Explaining Biblical Themes :
Signs and Symbols (part 1)
Signs And Symbols
Having recently been an observer of the important rite of passage of First
Communion in the lives of young Roman Catholic boys and girls in a small
historical Spanish hill town, the place of signs and symbols in religion began
to exercise my mind.
Signs are primarily shorthand in pictures but they can lead on to ideas.
Symbols express ideas through pictures, objects, actions and stories; ideas
which cannot be explained in just a few words. Because they suggest an idea
rather than just standing for facts and figures they leave room for people to
add their own understanding.
Symbols can be private - something eg a cuddly toy or a ring, which means a
lot to its owner and can be a symbol of comfort or love. Symbols can also be
public. A flag can express ideas of loyalty to a country or cause; clothes can
represent a particular job - policeman, fireman, member of the armed forces and
so on; academic robes indicate learning, legal robes justice.
Natural elements are symbolic in most world religions. Water is used as a
symbol of life, of peace and tranquillity, of cleansing, of new beginnings. In
Baptism water is used to show that faith in God washes away wrong intention and
action and makes a new start possible. It also marks the beginning of a
person's life as a Christian and is a sign of belonging to the family of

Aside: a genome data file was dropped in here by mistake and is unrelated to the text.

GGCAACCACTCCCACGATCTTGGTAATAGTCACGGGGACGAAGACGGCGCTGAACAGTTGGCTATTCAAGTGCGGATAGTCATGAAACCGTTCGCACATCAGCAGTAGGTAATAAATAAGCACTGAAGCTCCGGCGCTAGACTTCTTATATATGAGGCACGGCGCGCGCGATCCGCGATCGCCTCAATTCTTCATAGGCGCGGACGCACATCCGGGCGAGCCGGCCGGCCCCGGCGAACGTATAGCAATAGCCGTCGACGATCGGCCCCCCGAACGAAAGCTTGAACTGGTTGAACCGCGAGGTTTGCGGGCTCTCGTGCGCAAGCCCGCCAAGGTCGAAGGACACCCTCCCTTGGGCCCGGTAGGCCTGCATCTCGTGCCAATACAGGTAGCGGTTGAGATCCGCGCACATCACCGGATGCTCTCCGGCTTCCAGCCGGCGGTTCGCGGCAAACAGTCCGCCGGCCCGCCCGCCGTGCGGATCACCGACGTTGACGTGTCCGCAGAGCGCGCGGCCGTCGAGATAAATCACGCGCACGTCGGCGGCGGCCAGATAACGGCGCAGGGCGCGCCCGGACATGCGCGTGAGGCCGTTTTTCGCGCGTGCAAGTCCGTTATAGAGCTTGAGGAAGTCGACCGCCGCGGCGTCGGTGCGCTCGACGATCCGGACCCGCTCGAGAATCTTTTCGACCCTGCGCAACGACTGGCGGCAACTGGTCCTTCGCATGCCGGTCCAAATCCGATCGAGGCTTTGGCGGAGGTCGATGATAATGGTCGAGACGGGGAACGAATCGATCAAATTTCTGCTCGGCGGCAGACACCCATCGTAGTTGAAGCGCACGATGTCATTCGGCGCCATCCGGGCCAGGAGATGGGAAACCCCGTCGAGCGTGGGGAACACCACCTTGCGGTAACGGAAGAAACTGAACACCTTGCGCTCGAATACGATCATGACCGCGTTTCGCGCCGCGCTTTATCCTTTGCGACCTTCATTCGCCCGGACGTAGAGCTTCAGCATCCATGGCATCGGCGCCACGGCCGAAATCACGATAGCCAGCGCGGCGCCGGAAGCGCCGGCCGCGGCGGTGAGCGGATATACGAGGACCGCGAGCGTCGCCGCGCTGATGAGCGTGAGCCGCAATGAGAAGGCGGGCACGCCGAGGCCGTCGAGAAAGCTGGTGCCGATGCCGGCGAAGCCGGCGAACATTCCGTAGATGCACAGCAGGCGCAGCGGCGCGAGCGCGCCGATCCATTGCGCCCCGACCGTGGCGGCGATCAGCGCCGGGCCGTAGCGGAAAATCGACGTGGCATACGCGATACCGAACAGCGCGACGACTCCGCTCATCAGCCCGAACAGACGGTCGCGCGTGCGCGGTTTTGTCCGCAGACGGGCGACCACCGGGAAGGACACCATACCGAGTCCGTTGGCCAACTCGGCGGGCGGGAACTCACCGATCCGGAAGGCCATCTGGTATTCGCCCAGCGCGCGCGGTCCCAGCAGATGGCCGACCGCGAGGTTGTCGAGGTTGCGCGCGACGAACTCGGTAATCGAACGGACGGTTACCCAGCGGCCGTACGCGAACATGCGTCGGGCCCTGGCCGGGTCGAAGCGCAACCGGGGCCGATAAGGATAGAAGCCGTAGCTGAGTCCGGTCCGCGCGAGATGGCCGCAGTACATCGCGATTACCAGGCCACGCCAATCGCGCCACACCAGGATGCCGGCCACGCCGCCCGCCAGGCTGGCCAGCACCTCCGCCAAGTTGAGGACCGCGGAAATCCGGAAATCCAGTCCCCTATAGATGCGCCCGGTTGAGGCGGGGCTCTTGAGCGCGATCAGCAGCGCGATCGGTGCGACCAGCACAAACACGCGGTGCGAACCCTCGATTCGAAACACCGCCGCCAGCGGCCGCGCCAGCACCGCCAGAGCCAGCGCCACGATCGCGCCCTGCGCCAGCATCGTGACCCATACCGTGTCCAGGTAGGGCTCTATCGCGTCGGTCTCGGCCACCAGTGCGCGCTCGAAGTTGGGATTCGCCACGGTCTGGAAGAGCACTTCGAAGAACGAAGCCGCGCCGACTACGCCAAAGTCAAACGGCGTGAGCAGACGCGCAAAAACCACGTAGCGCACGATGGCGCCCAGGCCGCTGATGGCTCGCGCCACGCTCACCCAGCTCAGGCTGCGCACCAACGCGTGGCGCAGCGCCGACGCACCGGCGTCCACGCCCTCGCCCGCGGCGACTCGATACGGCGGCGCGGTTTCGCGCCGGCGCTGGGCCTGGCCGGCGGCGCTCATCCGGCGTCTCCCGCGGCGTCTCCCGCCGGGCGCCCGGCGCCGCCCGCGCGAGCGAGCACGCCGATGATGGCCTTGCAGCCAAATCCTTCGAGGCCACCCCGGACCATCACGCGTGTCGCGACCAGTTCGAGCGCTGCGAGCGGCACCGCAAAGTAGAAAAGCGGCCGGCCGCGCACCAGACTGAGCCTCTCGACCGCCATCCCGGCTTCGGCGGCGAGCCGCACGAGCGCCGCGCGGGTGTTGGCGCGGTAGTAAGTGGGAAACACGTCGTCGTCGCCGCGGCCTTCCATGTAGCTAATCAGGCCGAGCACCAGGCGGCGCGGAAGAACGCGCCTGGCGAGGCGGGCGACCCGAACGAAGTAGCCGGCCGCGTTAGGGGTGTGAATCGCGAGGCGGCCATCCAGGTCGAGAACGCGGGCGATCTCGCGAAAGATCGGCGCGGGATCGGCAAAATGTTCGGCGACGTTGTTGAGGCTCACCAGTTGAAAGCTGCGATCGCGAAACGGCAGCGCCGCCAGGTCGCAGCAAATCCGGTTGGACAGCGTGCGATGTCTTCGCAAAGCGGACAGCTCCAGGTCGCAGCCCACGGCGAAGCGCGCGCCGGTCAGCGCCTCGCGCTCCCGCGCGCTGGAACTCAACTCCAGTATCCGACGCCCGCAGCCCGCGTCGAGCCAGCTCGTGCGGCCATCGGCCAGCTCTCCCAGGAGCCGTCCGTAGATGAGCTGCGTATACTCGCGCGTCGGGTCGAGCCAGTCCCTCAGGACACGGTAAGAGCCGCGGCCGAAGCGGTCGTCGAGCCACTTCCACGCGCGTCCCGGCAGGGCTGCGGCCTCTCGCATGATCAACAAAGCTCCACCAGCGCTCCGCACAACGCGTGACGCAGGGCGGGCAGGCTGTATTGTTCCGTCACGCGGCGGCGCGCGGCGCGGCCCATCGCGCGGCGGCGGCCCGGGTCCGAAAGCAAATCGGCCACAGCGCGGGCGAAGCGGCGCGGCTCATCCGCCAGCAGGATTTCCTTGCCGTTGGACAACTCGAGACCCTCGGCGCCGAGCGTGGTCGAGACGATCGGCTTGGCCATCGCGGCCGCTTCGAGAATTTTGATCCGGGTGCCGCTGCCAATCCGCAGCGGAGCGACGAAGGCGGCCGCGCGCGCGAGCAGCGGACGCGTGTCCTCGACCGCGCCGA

Christ. At the Baptism of a baby parents or Godparents promise to help the
child grow up as a Christian until they are old enough to confirm promises made
on their behalf.
Light has come to be a symbol of knowledge, truth, understanding and
goodness. It is a powerful religious symbol. Light is used to express God's
power, knowledge and love. We speak of Jesus as the Light of the World who
dispels the world's dark influences.
The prophets of the Old Testament used symbolic stories, objects, actions
and pictures when delivering what they believed was God's message to
individuals and the whole people of Israel.
Nathan told David a story to reveal how he knew David had Uriah put in the
forefront of a battle so that he could have Uriah's wife Bathsheba for
2 Samuel chapter 12, verses 1 - 7 The
LORD sent Nathan to David. When he came to him, he said, "There were two
men in a certain town, one rich and the other poor. The rich man had a very
large number of sheep and cattle, but the poor man had nothing except one
little ewe lamb he had bought. He raised it, and it grew up with him and his
children. It shared his food, drank from his cup and even slept in his arms. It
was like a daughter to him. "Now a traveler came to the rich man, but the
rich man refrained from taking one of his own sheep or cattle to prepare a meal
for the traveler who had come to him. Instead, he took the ewe lamb that
belonged to the poor man and prepared it for the one who had come to him."
David burned with anger against the man and said to Nathan, "As surely as
the LORD lives, the man who did this deserves to die! He must pay for that lamb
four times over, because he did such a thing and had no pity." Then Nathan